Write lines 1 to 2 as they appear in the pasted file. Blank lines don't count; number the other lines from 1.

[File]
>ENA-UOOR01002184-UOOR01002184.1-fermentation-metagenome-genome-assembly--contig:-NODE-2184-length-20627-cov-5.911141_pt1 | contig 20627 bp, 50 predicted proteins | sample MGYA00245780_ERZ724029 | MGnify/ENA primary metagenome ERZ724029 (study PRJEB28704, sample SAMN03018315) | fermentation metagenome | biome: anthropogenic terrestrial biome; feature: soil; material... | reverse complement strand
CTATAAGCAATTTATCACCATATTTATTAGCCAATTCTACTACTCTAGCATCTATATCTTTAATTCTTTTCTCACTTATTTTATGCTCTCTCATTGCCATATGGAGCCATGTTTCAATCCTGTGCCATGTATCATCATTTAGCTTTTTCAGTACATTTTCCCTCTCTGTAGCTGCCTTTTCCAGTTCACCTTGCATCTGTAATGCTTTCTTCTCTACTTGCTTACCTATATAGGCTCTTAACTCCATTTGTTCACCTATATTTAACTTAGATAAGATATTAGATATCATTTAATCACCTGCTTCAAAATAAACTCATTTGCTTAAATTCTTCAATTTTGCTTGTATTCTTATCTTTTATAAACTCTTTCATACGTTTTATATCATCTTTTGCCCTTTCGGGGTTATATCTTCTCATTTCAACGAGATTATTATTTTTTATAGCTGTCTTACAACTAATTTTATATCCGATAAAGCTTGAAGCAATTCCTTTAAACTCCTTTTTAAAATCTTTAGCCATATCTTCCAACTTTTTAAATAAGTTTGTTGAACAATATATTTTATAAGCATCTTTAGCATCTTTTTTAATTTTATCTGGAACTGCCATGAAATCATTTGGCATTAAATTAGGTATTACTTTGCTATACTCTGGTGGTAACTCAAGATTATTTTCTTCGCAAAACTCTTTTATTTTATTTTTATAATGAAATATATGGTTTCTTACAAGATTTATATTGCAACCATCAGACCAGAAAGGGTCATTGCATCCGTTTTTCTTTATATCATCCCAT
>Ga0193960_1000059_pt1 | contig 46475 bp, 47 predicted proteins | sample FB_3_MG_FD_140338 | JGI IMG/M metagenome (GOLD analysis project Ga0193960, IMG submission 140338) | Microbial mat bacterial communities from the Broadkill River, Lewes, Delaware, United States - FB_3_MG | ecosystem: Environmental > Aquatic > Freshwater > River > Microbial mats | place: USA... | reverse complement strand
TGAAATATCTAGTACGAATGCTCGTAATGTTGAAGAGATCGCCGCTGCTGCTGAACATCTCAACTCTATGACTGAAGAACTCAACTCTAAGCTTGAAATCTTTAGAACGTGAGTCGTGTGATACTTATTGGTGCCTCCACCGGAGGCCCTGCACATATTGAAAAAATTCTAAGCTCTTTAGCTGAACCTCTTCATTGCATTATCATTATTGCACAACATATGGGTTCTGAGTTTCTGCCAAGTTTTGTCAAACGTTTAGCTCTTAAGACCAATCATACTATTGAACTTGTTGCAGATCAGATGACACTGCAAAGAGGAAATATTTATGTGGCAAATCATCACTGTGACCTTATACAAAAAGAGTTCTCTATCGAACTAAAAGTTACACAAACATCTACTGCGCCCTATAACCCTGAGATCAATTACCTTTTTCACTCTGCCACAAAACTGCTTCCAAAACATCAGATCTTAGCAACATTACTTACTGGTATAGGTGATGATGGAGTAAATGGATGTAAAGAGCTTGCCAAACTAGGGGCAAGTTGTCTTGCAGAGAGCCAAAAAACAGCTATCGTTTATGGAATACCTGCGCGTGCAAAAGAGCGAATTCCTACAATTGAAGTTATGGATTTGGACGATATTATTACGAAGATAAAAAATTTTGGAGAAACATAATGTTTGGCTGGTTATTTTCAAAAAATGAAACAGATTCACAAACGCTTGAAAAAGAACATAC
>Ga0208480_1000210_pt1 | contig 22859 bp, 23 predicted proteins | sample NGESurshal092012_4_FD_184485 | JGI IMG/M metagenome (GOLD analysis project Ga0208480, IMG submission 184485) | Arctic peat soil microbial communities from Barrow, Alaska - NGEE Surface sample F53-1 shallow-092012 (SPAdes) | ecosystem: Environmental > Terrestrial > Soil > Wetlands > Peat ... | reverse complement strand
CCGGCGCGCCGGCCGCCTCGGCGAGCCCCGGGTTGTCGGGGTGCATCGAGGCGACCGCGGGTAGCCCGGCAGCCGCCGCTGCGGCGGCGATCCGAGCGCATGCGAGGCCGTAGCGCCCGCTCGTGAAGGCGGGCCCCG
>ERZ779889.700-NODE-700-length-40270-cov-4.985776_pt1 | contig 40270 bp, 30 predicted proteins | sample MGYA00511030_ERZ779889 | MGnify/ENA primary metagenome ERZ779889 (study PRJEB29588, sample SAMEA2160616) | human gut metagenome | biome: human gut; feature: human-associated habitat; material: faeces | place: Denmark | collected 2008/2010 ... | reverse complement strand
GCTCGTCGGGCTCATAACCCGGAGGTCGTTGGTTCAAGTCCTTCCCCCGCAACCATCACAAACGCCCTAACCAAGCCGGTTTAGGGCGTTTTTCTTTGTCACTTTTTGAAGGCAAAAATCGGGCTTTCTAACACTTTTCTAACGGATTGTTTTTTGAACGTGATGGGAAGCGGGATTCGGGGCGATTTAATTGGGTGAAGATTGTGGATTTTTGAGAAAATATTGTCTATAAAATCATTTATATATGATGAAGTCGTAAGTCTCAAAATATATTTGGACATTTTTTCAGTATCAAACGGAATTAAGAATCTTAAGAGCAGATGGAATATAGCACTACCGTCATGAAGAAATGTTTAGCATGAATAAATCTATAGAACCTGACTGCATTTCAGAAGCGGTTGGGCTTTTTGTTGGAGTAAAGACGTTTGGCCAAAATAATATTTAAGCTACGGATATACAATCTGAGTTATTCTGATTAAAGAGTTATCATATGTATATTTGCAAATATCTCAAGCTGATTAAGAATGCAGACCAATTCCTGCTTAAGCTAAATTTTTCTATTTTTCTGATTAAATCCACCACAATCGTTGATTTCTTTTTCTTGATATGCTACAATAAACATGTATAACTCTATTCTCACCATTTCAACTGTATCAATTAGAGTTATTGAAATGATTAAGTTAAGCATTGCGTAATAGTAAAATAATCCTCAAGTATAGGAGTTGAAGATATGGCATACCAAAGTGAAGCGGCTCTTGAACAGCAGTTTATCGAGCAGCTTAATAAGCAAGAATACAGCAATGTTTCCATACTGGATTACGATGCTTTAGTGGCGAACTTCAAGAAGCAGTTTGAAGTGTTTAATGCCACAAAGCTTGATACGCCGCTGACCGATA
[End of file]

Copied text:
>ENA-UOOR01002184-UOOR01002184.1-fermentation-metagenome-genome-assembly--contig:-NODE-2184-length-20627-cov-5.911141_pt1 | contig 20627 bp, 50 predicted proteins | sample MGYA00245780_ERZ724029 | MGnify/ENA primary metagenome ERZ724029 (study PRJEB28704, sample SAMN03018315) | fermentation metagenome | biome: anthropogenic terrestrial biome; feature: soil; material... | reverse complement strand
CTATAAGCAATTTATCACCATATTTATTAGCCAATTCTACTACTCTAGCATCTATATCTTTAATTCTTTTCTCACTTATTTTATGCTCTCTCATTGCCATATGGAGCCATGTTTCAATCCTGTGCCATGTATCATCATTTAGCTTTTTCAGTACATTTTCCCTCTCTGTAGCTGCCTTTTCCAGTTCACCTTGCATCTGTAATGCTTTCTTCTCTACTTGCTTACCTATATAGGCTCTTAACTCCATTTGTTCACCTATATTTAACTTAGATAAGATATTAGATATCATTTAATCACCTGCTTCAAAATAAACTCATTTGCTTAAATTCTTCAATTTTGCTTGTATTCTTATCTTTTATAAACTCTTTCATACGTTTTATATCATCTTTTGCCCTTTCGGGGTTATATCTTCTCATTTCAACGAGATTATTATTTTTTATAGCTGTCTTACAACTAATTTTATATCCGATAAAGCTTGAAGCAATTCCTTTAAACTCCTTTTTAAAATCTTTAGCCATATCTTCCAACTTTTTAAATAAGTTTGTTGAACAATATATTTTATAAGCATCTTTAGCATCTTTTTTAATTTTATCTGGAACTGCCATGAAATCATTTGGCATTAAATTAGGTATTACTTTGCTATACTCTGGTGGTAACTCAAGATTATTTTCTTCGCAAAACTCTTTTATTTTATTTTTATAATGAAATATATGGTTTCTTACAAGATTTATATTGCAACCATCAGACCAGAAAGGGTCATTGCATCCGTTTTTCTTTATATCATCCCAT